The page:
This local ownership is enabled through the company’s development of its franchise model – enabling Australians the opportunity to take ownership of their health as well as their wealth. “We differentiate ourselves in the market through service,” states Mr Lowe, “and our franchise model places us in a very strong position to do this.”

While the model itself is indeed quite strong, especially with the backing of Mr Lowe’s own Doctoral academic research, certainly too the enthusiasm of Genesis Fitness Club franchisees is driving the company’s growth faster and with more stability than anyone could have expected.

“It is my firm belief that many of our staff epitomise our values,” states Mr Lowe, “and certainly these are the types of people we seek out when employing. Typically many of our staff are Gen Y so much of this comes somewhat naturally to them.”

In recognition of the dedication and hard work of these entrepreneurs and their employees, the company promotes an award programme, in place for staff and clubs as a whole, and aims to reinforce the company values in all of its in-house training programmes.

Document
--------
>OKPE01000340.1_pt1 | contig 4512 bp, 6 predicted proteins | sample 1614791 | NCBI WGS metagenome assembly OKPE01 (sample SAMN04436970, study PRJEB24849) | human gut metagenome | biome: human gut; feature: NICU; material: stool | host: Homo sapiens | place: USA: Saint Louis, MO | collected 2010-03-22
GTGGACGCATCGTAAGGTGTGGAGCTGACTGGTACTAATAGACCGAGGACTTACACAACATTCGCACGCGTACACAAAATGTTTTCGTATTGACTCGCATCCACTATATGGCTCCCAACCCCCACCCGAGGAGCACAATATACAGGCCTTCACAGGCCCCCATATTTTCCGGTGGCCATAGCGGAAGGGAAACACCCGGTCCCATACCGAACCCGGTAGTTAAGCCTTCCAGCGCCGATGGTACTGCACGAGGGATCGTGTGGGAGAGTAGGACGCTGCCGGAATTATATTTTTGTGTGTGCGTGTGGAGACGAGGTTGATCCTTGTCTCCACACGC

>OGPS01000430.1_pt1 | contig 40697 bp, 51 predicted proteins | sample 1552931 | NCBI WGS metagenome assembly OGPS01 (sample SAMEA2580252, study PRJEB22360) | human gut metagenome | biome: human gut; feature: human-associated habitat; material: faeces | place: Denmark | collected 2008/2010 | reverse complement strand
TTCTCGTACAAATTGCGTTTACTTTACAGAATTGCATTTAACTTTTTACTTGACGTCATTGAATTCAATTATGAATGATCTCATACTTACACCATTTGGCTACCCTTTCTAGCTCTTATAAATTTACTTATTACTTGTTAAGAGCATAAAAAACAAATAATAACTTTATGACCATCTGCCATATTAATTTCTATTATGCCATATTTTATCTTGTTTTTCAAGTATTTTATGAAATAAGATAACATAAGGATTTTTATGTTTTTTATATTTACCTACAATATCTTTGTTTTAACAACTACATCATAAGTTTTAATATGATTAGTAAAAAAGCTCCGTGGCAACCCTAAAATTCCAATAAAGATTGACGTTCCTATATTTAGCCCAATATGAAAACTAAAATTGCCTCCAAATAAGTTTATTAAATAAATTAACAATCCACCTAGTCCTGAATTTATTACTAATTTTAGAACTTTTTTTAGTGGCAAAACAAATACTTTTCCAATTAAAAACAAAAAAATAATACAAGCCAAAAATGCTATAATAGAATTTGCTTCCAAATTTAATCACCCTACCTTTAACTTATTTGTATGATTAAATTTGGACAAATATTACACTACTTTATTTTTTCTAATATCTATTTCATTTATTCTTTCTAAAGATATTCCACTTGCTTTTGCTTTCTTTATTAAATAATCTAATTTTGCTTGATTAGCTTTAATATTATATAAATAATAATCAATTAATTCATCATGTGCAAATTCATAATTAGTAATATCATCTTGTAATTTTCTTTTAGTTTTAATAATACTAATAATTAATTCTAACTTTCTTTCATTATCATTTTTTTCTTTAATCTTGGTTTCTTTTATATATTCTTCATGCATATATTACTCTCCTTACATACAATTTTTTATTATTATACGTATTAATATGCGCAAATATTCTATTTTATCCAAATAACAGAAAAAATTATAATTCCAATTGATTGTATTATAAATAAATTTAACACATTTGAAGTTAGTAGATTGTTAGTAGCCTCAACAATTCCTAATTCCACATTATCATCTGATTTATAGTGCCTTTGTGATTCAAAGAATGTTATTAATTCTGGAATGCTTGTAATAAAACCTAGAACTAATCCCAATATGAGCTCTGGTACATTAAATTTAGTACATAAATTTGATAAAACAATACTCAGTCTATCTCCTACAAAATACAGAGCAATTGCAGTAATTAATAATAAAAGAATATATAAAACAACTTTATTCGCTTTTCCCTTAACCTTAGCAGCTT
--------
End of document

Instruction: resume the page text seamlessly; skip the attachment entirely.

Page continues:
“We aim to ensure our staff know all their members by first name and one thing that sets us apart from our main competition is that we operate the overwhelming majority of our outlets under a franchised model, so our members can rely on the fact that service standards will be higher because the ‘man who owns the store runs the store’ and has a vested interest in service delivery.

“The other thing that we openly promote in Genesis is that we are a ‘family’ and extol family values not only within the group but also attempt to extend this to our membership as well. Genesis is part of the Belgravia Group of companies and as such has the strength and backing of that group.”

Genesis is truly the “fitness club for everybody” as its slogan states. Concludes Mr Lowe, “We can only achieve this through our family values, community focus, local ownership, and full service model that offers plenty of variety whilst maintaining a personal approach. No other player in the market can boast this unique blend and it underpins our success. It also is the reason why members at a Genesis club can expect a superior experience overall.”

Making Sense of Management

Management is the art, or science, of getting things done through people. Sounds fairly straightforward – except for the fact that people are not robots waiting to do our bidding. People have their own minds, motivations, and goals. So how do managers keep operations – and the people behind them – running as planned?

July 20, 2018, 9:00 AM AEST